The residents who lost their homes in the three-alarm Smith Avenue fire almost two weeks ago have now found a place to stay, thanks to the collaborative efforts of Burnaby agencies.
On Feb. 17 a fire consumed the four-storey apartment complex at 3526 Smith Ave., leaving more than 70 residents who lived in the 50-year-old building homeless and with next to nothing in their pockets.
The concerted efforts of agencies across Burnaby played a major role in aiding the displaced locals in such a short time after the fire, according to Charmaigne Pflugrath, the City of Burnaby's emergency program coordinator.
The Red Cross, Progressive Housing Society, Burnaby Task Force on Homelessness, the Burnaby emergency support services team and the Salvation Army worked together in receiving donations of household items and cash from the public, and were the first point of contact for many of the victims.
"Everyone who was displaced has at least found long-term or short-term placement," Pflugrath said in a phone interview. "It's been very encouraging to see, considering the devastation that occurred because of the fire."
Those who have short-term placement are still working with the Progressive Housing Society to find something for the long term, according to Pflugrath.
Teachers from Cascade Heights Elementary and the outpouring from the residents in Burnaby and across the Lower Mainland were a big help for the displaced fire victims, she said.
"The Red Cross is down to only 12 cases with minor issues," she said. "Minor such as replacing glasses, but also providing emotional support for the residents as required."
The Salvation Army has 17 open files still to place those who have not found stable housing, according to Gord Armstrong, the Salvation Army's deputy director of emergency services.
"We have one case where the people are paying $80 more than they make a month," he said. "So we're still finding places."
Armstrong has been working with the fire victims since the beginning, and he says small issues such as that are keeping some cases ongoing.
The Salvation Army's recovery centre on Nelson Avenue is now closed, but people can still make appointments to pick up clothing, household items or other necessities.
On Friday, Armstrong said his organization will be picking up a large clothing donation from Metrotown Centre, which should cover them for clothes.
"The corporate and local residents have been so awesome through this," Armstrong said. "Right now, I'm looking at tables, chairs, dining tables and even a China cabinet that have all been donated."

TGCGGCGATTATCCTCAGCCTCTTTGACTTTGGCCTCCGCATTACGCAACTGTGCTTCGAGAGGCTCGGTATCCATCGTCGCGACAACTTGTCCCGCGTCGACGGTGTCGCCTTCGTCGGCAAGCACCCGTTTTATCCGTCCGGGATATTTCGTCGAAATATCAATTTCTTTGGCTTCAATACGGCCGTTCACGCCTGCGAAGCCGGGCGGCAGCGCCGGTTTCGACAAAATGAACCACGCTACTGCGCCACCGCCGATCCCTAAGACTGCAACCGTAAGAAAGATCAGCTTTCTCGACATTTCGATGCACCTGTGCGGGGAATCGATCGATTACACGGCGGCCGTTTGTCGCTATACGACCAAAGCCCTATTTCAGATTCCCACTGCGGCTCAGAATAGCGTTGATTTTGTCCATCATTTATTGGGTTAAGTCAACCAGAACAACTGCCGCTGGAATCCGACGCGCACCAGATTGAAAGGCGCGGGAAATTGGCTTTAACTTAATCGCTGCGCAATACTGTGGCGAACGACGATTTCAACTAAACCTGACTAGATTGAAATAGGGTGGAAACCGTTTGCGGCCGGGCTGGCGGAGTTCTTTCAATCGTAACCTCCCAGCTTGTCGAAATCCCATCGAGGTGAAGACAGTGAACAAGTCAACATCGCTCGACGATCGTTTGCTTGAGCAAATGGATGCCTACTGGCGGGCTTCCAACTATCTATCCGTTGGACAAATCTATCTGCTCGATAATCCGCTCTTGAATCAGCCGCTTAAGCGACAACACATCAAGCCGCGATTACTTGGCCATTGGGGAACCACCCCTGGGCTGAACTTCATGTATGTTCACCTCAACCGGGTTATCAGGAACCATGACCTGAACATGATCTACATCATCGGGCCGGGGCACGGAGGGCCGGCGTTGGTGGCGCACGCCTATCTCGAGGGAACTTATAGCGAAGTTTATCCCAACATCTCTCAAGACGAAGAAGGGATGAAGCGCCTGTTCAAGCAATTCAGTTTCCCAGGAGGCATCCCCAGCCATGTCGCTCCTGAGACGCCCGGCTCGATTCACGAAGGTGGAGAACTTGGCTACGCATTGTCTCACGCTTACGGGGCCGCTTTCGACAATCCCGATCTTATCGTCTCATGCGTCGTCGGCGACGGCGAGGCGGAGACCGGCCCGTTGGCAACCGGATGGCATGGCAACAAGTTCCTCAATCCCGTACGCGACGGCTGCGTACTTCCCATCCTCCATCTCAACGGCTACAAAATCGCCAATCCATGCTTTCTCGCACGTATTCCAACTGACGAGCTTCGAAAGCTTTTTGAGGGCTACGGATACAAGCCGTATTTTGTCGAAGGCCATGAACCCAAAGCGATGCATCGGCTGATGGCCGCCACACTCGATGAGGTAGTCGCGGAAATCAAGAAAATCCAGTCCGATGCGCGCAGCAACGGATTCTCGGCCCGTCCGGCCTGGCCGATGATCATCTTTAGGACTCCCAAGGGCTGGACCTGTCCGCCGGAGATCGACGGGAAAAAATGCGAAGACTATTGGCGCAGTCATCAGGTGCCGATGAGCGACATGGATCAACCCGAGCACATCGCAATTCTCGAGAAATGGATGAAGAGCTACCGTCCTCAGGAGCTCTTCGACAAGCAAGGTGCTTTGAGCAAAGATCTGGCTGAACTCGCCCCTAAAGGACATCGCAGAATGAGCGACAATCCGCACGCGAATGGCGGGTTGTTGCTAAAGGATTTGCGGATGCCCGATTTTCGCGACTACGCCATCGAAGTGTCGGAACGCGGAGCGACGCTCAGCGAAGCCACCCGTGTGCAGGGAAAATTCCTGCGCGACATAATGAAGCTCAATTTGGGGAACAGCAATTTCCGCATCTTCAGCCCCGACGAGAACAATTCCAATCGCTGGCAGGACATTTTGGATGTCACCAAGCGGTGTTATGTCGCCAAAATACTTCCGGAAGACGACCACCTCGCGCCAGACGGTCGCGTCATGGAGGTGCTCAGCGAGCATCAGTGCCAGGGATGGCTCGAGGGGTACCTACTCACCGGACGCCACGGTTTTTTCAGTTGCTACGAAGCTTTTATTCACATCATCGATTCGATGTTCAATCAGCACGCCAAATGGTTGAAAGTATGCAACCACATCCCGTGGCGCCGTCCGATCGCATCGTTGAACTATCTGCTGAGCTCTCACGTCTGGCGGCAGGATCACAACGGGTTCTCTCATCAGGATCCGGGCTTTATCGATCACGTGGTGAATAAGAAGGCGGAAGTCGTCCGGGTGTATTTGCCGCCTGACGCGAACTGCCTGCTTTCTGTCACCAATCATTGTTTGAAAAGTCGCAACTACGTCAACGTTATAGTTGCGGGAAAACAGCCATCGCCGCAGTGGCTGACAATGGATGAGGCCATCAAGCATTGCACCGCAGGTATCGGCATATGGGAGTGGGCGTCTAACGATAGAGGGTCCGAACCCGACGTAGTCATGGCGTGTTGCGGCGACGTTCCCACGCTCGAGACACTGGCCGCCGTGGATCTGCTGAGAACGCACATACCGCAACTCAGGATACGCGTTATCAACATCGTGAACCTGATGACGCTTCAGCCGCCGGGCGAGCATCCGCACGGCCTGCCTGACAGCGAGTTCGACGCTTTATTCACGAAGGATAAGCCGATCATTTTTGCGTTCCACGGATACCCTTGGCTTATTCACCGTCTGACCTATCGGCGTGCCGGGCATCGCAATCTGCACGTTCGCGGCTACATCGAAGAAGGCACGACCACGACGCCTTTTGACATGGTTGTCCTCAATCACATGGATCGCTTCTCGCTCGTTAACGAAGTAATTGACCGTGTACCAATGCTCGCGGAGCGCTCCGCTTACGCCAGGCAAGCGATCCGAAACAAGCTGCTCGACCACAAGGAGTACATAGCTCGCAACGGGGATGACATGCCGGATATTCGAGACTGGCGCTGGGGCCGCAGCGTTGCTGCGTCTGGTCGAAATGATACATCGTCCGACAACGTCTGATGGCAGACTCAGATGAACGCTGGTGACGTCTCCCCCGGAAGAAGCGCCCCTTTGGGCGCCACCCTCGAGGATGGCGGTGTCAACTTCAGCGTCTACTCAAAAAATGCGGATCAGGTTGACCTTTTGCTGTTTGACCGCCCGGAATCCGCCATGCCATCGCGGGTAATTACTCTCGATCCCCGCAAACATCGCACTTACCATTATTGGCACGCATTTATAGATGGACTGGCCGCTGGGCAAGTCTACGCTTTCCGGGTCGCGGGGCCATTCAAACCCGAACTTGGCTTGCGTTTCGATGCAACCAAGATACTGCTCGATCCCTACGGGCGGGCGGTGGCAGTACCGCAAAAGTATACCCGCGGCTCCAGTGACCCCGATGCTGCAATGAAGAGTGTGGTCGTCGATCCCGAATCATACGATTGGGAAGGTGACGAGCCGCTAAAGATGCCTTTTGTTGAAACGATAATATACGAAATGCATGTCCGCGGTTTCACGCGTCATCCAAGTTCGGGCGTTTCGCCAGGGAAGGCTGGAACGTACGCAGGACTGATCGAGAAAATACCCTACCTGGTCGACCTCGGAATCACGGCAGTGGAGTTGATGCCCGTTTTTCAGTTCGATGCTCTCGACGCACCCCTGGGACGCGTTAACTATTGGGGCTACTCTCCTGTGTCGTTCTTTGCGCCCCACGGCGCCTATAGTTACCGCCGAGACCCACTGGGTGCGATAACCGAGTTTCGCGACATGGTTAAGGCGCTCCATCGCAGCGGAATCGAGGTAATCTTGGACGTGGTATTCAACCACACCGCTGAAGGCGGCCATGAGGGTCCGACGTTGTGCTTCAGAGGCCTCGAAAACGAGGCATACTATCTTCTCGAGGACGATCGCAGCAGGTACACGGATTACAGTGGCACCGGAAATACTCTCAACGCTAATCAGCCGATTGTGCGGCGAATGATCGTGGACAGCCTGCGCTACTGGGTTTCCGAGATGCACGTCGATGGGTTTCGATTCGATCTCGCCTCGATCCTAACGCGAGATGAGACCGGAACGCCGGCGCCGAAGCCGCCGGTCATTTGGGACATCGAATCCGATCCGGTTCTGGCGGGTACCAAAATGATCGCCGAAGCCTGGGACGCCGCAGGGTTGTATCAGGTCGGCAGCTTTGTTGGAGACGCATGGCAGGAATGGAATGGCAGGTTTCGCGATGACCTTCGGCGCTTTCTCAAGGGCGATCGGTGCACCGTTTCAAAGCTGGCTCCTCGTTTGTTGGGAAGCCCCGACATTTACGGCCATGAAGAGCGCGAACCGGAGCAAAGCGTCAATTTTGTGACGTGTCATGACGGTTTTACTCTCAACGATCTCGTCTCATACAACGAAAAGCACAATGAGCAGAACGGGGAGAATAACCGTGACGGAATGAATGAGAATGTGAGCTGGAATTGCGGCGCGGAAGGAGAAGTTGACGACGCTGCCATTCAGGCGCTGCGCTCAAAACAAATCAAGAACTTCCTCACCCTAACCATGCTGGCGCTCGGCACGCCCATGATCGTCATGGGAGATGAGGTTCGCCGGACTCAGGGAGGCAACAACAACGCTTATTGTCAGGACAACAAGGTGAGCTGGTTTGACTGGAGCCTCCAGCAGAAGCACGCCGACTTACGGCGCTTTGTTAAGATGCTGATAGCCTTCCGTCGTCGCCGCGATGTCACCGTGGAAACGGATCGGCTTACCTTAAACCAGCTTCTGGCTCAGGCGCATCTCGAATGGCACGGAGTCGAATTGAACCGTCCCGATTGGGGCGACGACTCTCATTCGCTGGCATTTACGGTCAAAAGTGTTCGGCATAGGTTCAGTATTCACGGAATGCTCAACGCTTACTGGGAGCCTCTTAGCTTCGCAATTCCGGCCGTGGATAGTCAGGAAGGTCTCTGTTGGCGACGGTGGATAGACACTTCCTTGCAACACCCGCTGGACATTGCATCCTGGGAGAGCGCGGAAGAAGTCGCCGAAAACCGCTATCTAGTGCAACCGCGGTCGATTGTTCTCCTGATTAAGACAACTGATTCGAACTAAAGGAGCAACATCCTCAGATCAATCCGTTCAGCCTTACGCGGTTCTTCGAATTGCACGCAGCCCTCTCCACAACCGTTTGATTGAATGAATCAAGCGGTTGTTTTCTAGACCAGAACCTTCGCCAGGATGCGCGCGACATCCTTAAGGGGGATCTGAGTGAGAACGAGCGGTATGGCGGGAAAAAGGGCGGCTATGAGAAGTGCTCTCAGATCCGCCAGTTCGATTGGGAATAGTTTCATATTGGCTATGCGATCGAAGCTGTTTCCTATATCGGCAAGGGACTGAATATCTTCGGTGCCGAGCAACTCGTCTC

But, there is a shortage of space at their warehouse as many of these items eat it up, Armstrong said.
"That's why we ask for money so we can buy new beds, which we don't get out of our (Salvation Army) stores," he added. "The manufacturers make them for us."
Armstrong says they have not received enough cash donations yet to help all the victims from the Smith Avenue fire.
He said the greatest challenge was to find affordable housing for a larger number of people within the 72 hours of emergency help provided by the province.
"There's not a whole lot of housing that's available around the Lower Mainland," Armstrong said. "As good as the B.C. Housing Agency and other housing agencies are, they can't pull houses out of a hat. They haven't learned that trick yet."
This week, the Burnaby Board of Trade put out a letter to its members asking for support by way of cash donations or providing notary services.
"It's been fantastic to see how the business community has responded here," said Paul Holden, the board's president and CEO. "Anything from cash donations to the Salvation Army, to a number of our members doing notarizing free of charge, to people taking around food hampers."
Holden said many businesses sent out his letter to employees, or posted it somewhere to see for clients as well in order to spread the word for those in need.
"What this shows is the tremendous community spirit that Burnaby businesses have," Holden said. "When something devastating happens it's rewarding to see how instantly this community steps up.
"We know there will be a continued need of support and we'll be there to help these families rebuild their lives."
The Salvation Army is still calling for cash donations, which can be made by contacting 604-299-3908. Those who can provide a notary service to help some residents with their identification applications can contact MLA Kathy Corrigan's office at 604-775-2414.
Also, the Burnaby Task Force on Homelessness is currently helping those in need of finding long-term affordable housing. If anyone has an affordable place to rent in the city, contact Wanda Mulholland, the task force's community development coordinator, at 604-317-8114.
Mulholland said so far the community has been very supportive during this situation.
"The huge outpouring from the many generous citizens was really nice to see," she said.
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